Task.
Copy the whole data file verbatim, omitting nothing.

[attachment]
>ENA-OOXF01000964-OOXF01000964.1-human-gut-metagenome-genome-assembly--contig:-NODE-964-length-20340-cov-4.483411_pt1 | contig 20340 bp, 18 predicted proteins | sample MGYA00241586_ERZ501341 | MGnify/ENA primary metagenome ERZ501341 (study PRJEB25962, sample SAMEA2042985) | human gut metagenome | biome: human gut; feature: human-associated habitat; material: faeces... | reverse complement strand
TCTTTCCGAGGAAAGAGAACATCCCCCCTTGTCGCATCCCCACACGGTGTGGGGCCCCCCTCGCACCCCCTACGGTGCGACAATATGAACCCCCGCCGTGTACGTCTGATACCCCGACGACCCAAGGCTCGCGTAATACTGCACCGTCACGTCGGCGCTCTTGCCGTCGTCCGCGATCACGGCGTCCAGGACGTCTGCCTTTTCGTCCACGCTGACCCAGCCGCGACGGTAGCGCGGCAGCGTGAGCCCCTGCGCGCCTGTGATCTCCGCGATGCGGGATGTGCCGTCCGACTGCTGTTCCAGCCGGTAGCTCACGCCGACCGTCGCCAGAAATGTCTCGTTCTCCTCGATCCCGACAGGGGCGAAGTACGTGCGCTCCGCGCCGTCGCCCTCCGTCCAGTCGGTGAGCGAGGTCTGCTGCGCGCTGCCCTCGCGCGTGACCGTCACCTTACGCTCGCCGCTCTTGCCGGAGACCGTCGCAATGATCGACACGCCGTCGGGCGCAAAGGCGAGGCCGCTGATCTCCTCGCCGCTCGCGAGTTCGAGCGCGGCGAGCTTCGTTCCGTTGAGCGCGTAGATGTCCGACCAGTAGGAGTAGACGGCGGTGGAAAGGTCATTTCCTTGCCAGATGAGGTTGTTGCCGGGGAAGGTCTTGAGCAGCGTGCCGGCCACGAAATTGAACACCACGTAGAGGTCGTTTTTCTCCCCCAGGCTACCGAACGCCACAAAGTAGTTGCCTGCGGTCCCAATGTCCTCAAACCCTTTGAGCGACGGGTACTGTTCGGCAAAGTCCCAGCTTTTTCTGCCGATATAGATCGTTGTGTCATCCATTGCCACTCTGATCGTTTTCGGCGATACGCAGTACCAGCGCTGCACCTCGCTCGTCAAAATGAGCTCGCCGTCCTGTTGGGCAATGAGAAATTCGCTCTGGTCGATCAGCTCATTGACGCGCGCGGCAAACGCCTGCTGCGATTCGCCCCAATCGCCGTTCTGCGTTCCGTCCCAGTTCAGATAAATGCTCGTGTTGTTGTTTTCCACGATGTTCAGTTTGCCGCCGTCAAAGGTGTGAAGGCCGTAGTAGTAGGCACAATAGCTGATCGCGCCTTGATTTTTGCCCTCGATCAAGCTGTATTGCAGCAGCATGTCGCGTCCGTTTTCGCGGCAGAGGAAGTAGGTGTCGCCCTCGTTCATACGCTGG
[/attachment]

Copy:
>ENA-OOXF01000964-OOXF01000964.1-human-gut-metagenome-genome-assembly--contig:-NODE-964-length-20340-cov-4.483411_pt1 | contig 20340 bp, 18 predicted proteins | sample MGYA00241586_ERZ501341 | MGnify/ENA primary metagenome ERZ501341 (study PRJEB25962, sample SAMEA2042985) | human gut metagenome | biome: human gut; feature: human-associated habitat; material: faeces... | reverse complement strand
TCTTTCCGAGGAAAGAGAACATCCCCCCTTGTCGCATCCCCACACGGTGTGGGGCCCCCCTCGCACCCCCTACGGTGCGACAATATGAACCCCCGCCGTGTACGTCTGATACCCCGACGACCCAAGGCTCGCGTAATACTGCACCGTCACGTCGGCGCTCTTGCCGTCGTCCGCGATCACGGCGTCCAGGACGTCTGCCTTTTCGTCCACGCTGACCCAGCCGCGACGGTAGCGCGGCAGCGTGAGCCCCTGCGCGCCTGTGATCTCCGCGATGCGGGATGTGCCGTCCGACTGCTGTTCCAGCCGGTAGCTCACGCCGACCGTCGCCAGAAATGTCTCGTTCTCCTCGATCCCGACAGGGGCGAAGTACGTGCGCTCCGCGCCGTCGCCCTCCGTCCAGTCGGTGAGCGAGGTCTGCTGCGCGCTGCCCTCGCGCGTGACCGTCACCTTACGCTCGCCGCTCTTGCCGGAGACCGTCGCAATGATCGACACGCCGTCGGGCGCAAAGGCGAGGCCGCTGATCTCCTCGCCGCTCGCGAGTTCGAGCGCGGCGAGCTTCGTTCCGTTGAGCGCGTAGATGTCCGACCAGTAGGAGTAGACGGCGGTGGAAAGGTCATTTCCTTGCCAGATGAGGTTGTTGCCGGGGAAGGTCTTGAGCAGCGTGCCGGCCACGAAATTGAACACCACGTAGAGGTCGTTTTTCTCCCCCAGGCTACCGAACGCCACAAAGTAGTTGCCTGCGGTCCCAATGTCCTCAAACCCTTTGAGCGACGGGTACTGTTCGGCAAAGTCCCAGCTTTTTCTGCCGATATAGATCGTTGTGTCATCCATTGCCACTCTGATCGTTTTCGGCGATACGCAGTACCAGCGCTGCACCTCGCTCGTCAAAATGAGCTCGCCGTCCTGTTGGGCAATGAGAAATTCGCTCTGGTCGATCAGCTCATTGACGCGCGCGGCAAACGCCTGCTGCGATTCGCCCCAATCGCCGTTCTGCGTTCCGTCCCAGTTCAGATAAATGCTCGTGTTGTTGTTTTCCACGATGTTCAGTTTGCCGCCGTCAAAGGTGTGAAGGCCGTAGTAGTAGGCACAATAGCTGATCGCGCCTTGATTTTTGCCCTCGATCAAGCTGTATTGCAGCAGCATGTCGCGTCCGTTTTCGCGGCAGAGGAAGTAGGTGTCGCCCTCGTTCATACGCTGG